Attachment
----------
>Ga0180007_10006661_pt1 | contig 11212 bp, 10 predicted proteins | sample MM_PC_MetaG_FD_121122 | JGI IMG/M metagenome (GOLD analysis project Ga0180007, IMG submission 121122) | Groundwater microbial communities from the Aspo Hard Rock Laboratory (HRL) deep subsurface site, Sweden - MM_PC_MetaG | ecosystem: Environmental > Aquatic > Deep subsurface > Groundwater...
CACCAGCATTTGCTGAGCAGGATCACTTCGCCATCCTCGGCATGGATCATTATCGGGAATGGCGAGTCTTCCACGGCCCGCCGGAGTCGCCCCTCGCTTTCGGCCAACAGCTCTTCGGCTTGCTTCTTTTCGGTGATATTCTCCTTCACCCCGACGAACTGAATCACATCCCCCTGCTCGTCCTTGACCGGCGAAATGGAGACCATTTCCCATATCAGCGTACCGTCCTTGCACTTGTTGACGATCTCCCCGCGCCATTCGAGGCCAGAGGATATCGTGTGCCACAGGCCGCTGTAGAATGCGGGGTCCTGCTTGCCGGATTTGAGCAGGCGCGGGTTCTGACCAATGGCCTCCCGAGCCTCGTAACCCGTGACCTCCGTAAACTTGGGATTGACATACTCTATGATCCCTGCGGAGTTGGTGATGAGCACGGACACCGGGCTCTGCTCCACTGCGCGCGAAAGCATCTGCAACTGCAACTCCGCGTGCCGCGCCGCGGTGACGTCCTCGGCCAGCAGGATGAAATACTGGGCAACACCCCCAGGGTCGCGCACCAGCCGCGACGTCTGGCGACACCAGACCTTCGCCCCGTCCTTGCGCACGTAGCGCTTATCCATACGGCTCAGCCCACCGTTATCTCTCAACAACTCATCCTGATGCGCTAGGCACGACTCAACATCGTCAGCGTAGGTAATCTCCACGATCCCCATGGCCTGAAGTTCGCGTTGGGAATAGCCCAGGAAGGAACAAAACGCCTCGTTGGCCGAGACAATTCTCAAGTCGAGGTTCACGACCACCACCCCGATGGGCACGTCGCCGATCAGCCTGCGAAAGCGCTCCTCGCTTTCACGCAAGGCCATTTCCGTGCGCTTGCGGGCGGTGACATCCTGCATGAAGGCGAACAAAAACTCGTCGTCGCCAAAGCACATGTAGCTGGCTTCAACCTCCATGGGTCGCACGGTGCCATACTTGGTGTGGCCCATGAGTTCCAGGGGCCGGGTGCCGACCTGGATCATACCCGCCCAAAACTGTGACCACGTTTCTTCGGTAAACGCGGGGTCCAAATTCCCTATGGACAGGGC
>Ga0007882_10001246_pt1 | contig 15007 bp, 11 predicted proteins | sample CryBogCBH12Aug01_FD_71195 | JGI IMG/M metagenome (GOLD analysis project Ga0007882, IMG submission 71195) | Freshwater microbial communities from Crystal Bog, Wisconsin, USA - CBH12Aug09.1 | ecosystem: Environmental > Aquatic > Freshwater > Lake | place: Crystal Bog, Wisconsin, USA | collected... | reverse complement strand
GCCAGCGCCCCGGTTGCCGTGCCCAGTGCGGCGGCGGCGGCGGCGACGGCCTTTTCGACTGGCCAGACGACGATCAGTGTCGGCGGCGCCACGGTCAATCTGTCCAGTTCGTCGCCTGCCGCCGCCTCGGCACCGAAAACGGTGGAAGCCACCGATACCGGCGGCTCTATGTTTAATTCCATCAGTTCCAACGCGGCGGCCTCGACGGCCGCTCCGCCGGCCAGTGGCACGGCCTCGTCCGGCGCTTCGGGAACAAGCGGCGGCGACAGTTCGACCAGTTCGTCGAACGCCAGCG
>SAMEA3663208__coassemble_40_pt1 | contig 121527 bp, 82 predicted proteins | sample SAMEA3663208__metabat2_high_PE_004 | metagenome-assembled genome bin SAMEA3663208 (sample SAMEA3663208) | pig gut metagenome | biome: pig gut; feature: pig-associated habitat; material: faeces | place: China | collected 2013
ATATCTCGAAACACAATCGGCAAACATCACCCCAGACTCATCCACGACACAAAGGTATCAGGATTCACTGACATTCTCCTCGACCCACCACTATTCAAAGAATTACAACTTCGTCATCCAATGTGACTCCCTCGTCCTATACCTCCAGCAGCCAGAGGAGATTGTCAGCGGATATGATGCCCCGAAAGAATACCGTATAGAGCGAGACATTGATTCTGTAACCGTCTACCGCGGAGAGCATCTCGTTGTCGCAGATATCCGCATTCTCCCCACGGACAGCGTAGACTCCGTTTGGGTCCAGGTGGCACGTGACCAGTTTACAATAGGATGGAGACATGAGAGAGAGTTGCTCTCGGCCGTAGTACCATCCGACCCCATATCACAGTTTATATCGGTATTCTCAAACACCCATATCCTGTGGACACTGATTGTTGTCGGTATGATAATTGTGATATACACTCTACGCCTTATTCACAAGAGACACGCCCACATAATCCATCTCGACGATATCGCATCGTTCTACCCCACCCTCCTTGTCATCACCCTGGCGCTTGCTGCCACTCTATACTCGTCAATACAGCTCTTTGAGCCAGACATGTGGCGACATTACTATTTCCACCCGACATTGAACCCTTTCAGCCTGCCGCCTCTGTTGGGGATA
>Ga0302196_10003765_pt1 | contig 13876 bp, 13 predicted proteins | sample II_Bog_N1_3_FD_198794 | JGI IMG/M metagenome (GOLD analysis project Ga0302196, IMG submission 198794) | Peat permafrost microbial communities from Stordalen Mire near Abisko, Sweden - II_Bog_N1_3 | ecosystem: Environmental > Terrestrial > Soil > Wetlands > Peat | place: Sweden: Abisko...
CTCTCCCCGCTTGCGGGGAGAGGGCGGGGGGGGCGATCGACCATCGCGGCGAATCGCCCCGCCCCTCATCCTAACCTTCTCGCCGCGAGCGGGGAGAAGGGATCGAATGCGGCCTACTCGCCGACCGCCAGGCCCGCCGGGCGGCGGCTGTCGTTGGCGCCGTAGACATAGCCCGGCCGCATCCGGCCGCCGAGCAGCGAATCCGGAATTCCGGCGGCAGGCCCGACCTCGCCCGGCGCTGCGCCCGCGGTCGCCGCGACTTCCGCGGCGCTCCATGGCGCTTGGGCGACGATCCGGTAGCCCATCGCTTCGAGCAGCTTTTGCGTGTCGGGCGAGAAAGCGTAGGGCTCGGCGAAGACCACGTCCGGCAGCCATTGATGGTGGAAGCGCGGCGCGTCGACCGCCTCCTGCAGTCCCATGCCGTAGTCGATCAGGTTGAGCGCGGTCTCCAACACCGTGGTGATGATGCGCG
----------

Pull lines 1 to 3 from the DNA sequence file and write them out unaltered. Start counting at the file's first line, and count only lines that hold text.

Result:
>Ga0180007_10006661_pt1 | contig 11212 bp, 10 predicted proteins | sample MM_PC_MetaG_FD_121122 | JGI IMG/M metagenome (GOLD analysis project Ga0180007, IMG submission 121122) | Groundwater microbial communities from the Aspo Hard Rock Laboratory (HRL) deep subsurface site, Sweden - MM_PC_MetaG | ecosystem: Environmental > Aquatic > Deep subsurface > Groundwater...
CACCAGCATTTGCTGAGCAGGATCACTTCGCCATCCTCGGCATGGATCATTATCGGGAATGGCGAGTCTTCCACGGCCCGCCGGAGTCGCCCCTCGCTTTCGGCCAACAGCTCTTCGGCTTGCTTCTTTTCGGTGATATTCTCCTTCACCCCGACGAACTGAATCACATCCCCCTGCTCGTCCTTGACCGGCGAAATGGAGACCATTTCCCATATCAGCGTACCGTCCTTGCACTTGTTGACGATCTCCCCGCGCCATTCGAGGCCAGAGGATATCGTGTGCCACAGGCCGCTGTAGAATGCGGGGTCCTGCTTGCCGGATTTGAGCAGGCGCGGGTTCTGACCAATGGCCTCCCGAGCCTCGTAACCCGTGACCTCCGTAAACTTGGGATTGACATACTCTATGATCCCTGCGGAGTTGGTGATGAGCACGGACACCGGGCTCTGCTCCACTGCGCGCGAAAGCATCTGCAACTGCAACTCCGCGTGCCGCGCCGCGGTGACGTCCTCGGCCAGCAGGATGAAATACTGGGCAACACCCCCAGGGTCGCGCACCAGCCGCGACGTCTGGCGACACCAGACCTTCGCCCCGTCCTTGCGCACGTAGCGCTTATCCATACGGCTCAGCCCACCGTTATCTCTCAACAACTCATCCTGATGCGCTAGGCACGACTCAACATCGTCAGCGTAGGTAATCTCCACGATCCCCATGGCCTGAAGTTCGCGTTGGGAATAGCCCAGGAAGGAACAAAACGCCTCGTTGGCCGAGACAATTCTCAAGTCGAGGTTCACGACCACCACCCCGATGGGCACGTCGCCGATCAGCCTGCGAAAGCGCTCCTCGCTTTCACGCAAGGCCATTTCCGTGCGCTTGCGGGCGGTGACATCCTGCATGAAGGCGAACAAAAACTCGTCGTCGCCAAAGCACATGTAGCTGGCTTCAACCTCCATGGGTCGCACGGTGCCATACTTGGTGTGGCCCATGAGTTCCAGGGGCCGGGTGCCGACCTGGATCATACCCGCCCAAAACTGTGACCACGTTTCTTCGGTAAACGCGGGGTCCAAATTCCCTATGGACAGGGC
>Ga0007882_10001246_pt1 | contig 15007 bp, 11 predicted proteins | sample CryBogCBH12Aug01_FD_71195 | JGI IMG/M metagenome (GOLD analysis project Ga0007882, IMG submission 71195) | Freshwater microbial communities from Crystal Bog, Wisconsin, USA - CBH12Aug09.1 | ecosystem: Environmental > Aquatic > Freshwater > Lake | place: Crystal Bog, Wisconsin, USA | collected... | reverse complement strand